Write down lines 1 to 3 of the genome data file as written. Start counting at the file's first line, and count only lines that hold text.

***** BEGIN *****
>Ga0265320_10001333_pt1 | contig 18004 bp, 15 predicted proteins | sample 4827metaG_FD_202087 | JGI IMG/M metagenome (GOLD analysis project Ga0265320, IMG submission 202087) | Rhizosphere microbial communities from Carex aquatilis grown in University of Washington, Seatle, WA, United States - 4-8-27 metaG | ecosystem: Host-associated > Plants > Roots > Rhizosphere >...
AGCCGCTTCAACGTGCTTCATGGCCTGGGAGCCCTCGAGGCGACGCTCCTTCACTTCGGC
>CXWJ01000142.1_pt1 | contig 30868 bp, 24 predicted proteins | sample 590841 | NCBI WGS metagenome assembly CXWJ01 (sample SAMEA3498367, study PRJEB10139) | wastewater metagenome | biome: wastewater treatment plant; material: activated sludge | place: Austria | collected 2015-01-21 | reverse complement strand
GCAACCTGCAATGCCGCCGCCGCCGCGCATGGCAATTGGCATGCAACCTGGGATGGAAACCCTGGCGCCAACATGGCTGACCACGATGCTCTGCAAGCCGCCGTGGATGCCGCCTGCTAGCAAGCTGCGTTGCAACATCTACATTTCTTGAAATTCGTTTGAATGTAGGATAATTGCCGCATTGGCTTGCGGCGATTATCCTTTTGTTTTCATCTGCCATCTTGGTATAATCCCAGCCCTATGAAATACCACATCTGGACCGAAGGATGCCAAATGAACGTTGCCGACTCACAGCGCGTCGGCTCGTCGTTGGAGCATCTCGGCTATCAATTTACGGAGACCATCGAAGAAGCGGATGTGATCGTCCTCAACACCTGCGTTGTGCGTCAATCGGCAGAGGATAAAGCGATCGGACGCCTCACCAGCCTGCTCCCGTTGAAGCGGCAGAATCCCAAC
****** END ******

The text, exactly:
>Ga0265320_10001333_pt1 | contig 18004 bp, 15 predicted proteins | sample 4827metaG_FD_202087 | JGI IMG/M metagenome (GOLD analysis project Ga0265320, IMG submission 202087) | Rhizosphere microbial communities from Carex aquatilis grown in University of Washington, Seatle, WA, United States - 4-8-27 metaG | ecosystem: Host-associated > Plants > Roots > Rhizosphere >...
AGCCGCTTCAACGTGCTTCATGGCCTGGGAGCCCTCGAGGCGACGCTCCTTCACTTCGGC
>CXWJ01000142.1_pt1 | contig 30868 bp, 24 predicted proteins | sample 590841 | NCBI WGS metagenome assembly CXWJ01 (sample SAMEA3498367, study PRJEB10139) | wastewater metagenome | biome: wastewater treatment plant; material: activated sludge | place: Austria | collected 2015-01-21 | reverse complement strand